Back on My Feet: Emotional Recovery From Fall Injury
|Posttraumatic Stress Disorder Subsyndromal Posttraumatic Stress Disorder Fear of Falling||Behavioral: Exposure-based Cognitive Behavioral Therapy Behavioral: Relaxation Training||Phase 1 Phase 2|
|Study Design:||Allocation: Randomized
Intervention Model: Parallel Assignment
Masking: Single (Outcomes Assessor)
Primary Purpose: Treatment
|Official Title:||Back on My Feet: Emotional Recovery From Fall Injury|
- Change from baseline clinician-rated PTSD at 6 weeks [ Time Frame: Baseline, Week 6 ]
- Change from baseline fear of falling at 6 weeks [ Time Frame: Baseline, Week 6 ]
- Change from baseline depression at 6 weeks [ Time Frame: Baseline, Week 6 ]
- Change from baseline anxiety at 6 weeks [ Time Frame: Baseline, Week 6 ]
- Change from baseline self-reported PTSD at 6 weeks [ Time Frame: Baseline, Week 6 ]
|Study Start Date:||December 2013|
|Study Completion Date:||September 2015|
|Primary Completion Date:||March 2015 (Final data collection date for primary outcome measure)|
Experimental: Exposure-based Cognitive Behavioral Therapy (ET)
Participants will receive exposure-based cognitive behavioral therapy
Behavioral: Exposure-based Cognitive Behavioral Therapy
Eight 75-minute, in-home sessions delivered twice weekly for 4 weeks of exposure-based cognitive behavioral therapy, a time-limited treatment that focuses on confronting avoided memories and situations and identifying and managing distressing thoughts.
Active Comparator: Relaxation Training (RT)
Participants will receive relaxation training
Behavioral: Relaxation Training
Eight 75-minute, in-home sessions delivered twice weekly for 4 weeks of Relaxation Training, that focus on muscle relaxation and diaphragmatic breathing to address the physical symptoms of anxiety.
Fall accidents can be frightening experiences that cause life-changing injuries. Each year, millions of older Americans who fall may develop disabling anxiety and related distress, functional limitations, and poor health.
Our previous study adapted a well-researched anxiety treatment, Exposure-based Cognitive Behavioral Therapy (ET), for older adults diagnosed with full posttraumatic stress disorder (PTSD), subsyndromal PTSD, or fear of falling after fall injury. The approach was well-accepted by subjects and they reported both reductions in anxiety and having more fully returned to normal living immediately after the treatment and then three months later.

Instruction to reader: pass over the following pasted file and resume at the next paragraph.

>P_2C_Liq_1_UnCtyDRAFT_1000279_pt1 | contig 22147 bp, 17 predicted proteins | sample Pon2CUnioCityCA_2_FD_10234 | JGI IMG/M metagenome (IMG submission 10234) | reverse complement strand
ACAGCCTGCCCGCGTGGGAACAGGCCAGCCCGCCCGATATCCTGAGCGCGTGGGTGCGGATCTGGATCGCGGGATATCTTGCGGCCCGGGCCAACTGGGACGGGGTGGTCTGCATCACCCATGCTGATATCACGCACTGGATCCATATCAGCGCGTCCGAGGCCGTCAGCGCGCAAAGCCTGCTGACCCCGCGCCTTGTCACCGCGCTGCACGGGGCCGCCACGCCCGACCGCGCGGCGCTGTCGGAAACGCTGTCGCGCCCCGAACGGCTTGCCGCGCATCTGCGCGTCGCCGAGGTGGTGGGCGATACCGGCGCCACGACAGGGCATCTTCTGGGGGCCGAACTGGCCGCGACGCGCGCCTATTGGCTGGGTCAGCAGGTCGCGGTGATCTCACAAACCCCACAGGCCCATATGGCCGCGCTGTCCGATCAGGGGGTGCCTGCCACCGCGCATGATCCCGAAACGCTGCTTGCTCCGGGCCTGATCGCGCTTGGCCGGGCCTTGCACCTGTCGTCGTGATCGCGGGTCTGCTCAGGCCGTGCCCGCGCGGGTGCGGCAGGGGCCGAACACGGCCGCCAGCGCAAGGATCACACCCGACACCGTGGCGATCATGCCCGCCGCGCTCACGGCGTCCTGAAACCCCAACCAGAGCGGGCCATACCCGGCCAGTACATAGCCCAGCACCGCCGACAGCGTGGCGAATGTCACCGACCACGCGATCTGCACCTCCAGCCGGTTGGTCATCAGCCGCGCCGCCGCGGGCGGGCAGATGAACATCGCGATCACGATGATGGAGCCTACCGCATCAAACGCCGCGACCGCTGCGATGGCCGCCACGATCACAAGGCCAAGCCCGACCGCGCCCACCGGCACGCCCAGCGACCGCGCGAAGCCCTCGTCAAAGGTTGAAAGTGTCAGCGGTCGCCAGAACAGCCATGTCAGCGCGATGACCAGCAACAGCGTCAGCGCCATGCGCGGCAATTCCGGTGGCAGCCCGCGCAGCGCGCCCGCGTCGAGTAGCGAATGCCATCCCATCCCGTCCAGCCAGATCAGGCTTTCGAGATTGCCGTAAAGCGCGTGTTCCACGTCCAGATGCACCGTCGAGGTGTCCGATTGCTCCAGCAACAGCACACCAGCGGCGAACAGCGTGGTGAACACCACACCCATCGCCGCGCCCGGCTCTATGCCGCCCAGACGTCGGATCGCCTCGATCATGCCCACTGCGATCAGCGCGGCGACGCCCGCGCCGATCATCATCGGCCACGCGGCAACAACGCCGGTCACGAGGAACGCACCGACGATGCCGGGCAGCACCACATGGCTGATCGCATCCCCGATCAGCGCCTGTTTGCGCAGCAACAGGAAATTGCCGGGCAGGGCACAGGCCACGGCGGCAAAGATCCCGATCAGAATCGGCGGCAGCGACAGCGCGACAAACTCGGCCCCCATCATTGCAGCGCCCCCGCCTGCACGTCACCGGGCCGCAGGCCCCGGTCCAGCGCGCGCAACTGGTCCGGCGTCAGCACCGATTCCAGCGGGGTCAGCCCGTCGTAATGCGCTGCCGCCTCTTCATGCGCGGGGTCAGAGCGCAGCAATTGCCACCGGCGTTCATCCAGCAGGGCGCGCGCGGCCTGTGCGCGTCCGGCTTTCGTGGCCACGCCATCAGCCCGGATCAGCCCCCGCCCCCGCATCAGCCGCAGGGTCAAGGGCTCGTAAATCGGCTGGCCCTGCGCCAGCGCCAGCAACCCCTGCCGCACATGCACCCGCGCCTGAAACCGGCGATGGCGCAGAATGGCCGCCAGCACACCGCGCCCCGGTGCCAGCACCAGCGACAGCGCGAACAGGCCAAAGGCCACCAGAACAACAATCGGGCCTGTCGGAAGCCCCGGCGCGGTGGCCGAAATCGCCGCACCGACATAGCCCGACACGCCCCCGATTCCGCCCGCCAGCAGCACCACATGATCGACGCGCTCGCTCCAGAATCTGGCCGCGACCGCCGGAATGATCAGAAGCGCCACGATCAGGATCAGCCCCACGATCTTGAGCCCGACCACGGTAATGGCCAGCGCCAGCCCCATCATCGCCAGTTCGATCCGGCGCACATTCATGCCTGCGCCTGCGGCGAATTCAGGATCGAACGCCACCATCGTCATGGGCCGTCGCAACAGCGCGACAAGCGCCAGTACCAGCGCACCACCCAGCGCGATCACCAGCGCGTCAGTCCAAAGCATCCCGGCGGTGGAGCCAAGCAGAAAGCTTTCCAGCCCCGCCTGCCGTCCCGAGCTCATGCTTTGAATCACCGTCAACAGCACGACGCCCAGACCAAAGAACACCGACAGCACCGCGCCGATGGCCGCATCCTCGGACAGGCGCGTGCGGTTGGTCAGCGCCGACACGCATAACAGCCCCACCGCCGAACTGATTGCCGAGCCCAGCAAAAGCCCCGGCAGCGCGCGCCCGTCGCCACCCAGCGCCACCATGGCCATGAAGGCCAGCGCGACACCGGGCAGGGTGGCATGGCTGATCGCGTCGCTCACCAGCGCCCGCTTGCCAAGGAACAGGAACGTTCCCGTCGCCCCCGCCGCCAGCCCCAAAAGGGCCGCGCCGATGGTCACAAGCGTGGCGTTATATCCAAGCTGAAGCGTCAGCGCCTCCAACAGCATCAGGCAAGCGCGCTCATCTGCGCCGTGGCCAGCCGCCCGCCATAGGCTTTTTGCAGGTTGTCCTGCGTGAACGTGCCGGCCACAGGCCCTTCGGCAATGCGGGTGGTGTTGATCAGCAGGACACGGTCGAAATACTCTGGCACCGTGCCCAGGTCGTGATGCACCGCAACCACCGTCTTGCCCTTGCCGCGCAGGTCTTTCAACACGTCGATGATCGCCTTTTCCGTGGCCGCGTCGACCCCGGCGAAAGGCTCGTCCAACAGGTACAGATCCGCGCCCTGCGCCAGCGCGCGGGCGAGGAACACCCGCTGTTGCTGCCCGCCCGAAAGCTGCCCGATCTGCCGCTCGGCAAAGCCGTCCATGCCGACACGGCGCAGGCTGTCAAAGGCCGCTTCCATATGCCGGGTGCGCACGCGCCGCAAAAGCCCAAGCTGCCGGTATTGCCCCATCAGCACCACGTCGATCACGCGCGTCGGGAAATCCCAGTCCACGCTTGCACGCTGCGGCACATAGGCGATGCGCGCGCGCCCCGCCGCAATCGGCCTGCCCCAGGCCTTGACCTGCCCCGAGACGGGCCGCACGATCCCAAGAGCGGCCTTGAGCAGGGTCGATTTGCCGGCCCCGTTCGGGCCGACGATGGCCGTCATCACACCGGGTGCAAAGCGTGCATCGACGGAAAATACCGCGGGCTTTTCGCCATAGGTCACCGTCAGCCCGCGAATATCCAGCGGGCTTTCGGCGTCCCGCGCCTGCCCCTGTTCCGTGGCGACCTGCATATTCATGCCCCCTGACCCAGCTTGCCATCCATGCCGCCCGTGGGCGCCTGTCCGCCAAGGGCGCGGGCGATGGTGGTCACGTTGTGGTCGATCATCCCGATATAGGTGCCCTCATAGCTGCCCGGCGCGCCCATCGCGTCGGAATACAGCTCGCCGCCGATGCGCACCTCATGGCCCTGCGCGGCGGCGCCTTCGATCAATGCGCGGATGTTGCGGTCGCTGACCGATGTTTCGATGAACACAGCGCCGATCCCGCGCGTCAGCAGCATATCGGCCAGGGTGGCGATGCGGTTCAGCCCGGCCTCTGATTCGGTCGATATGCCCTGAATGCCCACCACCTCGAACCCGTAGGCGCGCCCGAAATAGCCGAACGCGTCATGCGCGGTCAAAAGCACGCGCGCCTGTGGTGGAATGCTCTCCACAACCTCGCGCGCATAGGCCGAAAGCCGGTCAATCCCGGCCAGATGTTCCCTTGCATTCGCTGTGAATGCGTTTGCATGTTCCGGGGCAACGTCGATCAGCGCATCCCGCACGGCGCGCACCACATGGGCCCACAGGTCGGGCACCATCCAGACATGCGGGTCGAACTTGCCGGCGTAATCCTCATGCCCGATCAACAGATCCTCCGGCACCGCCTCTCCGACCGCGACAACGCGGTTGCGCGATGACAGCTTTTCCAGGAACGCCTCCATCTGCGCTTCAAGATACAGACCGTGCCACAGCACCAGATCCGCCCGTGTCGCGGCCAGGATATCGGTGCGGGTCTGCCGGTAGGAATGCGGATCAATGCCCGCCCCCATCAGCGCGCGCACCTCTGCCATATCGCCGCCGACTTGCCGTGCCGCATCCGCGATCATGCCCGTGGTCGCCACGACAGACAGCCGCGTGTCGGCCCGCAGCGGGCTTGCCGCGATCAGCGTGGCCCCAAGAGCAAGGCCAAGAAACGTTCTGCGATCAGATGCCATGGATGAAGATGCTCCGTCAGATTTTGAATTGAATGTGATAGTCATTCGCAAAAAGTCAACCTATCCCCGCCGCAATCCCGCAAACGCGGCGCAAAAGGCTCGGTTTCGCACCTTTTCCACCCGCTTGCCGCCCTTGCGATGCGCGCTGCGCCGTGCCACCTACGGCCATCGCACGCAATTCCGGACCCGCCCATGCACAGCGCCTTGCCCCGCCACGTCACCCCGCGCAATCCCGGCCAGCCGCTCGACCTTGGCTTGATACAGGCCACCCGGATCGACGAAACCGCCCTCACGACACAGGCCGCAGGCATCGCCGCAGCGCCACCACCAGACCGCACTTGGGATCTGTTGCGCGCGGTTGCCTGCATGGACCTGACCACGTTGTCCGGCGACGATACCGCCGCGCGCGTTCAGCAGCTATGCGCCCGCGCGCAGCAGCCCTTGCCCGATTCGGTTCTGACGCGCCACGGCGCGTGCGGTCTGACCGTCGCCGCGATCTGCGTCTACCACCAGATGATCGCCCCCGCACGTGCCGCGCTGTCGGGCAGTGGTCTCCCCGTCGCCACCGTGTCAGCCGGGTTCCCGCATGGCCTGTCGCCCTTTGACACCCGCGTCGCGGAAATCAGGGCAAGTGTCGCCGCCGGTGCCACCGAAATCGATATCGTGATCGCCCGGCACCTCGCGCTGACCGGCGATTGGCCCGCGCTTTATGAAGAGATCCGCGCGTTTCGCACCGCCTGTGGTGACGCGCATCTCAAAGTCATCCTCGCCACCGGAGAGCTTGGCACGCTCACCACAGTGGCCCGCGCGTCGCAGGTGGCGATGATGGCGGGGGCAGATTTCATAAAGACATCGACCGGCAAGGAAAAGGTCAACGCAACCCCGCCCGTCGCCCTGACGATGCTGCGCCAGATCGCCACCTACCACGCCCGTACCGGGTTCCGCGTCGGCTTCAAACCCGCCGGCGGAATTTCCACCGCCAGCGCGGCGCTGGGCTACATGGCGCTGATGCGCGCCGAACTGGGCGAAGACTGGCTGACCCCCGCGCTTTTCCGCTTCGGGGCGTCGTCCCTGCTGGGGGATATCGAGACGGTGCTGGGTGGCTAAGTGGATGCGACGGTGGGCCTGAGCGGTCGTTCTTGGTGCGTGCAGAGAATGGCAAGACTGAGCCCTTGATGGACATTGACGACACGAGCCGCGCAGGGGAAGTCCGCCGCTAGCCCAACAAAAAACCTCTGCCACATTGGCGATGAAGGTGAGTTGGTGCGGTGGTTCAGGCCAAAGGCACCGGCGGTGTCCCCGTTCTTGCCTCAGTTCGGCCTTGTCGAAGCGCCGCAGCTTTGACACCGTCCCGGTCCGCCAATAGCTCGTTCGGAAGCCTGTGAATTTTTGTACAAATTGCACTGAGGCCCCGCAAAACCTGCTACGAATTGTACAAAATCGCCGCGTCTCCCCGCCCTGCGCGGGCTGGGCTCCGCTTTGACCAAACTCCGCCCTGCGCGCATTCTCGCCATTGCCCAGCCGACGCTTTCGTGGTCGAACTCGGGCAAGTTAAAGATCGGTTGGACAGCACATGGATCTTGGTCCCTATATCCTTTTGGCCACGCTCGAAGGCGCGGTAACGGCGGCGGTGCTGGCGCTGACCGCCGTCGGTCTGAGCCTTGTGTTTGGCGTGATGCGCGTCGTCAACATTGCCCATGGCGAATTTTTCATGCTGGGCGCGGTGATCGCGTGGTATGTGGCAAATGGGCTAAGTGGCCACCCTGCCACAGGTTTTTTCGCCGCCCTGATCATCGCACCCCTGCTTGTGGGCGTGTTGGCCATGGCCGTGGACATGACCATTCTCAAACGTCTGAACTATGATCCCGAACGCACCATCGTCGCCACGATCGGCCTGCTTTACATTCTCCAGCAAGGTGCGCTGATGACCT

The purpose of this pilot study is to compare ET to another active treatment, Relaxation Training (RT). Both study treatments will consist of eight home-based sessions. ET consists of education about anxiety, relaxation training, managing distressing thoughts, healthy routine, and confronting avoided memories and situations. RT consists of techniques to ease bodily tension.
Twenty-four subjects will be randomly assigned to one of the two treatment groups. The study will compare how subjects in each group improve on outcomes such as diagnosis, anxiety severity, and quality of life over the course of treatment, and at three- and six-month follow-up.
The findings will provide the basis for larger future studies.
Please refer to this study by its ClinicalTrials.gov identifier: NCT01998945
|United States, New York|
|Weill Cornell Medical College|
|New York, New York, United States, 10065|
|Principal Investigator:||Nimali Jayasinghe, PhD||Weill Medical College of Cornell University|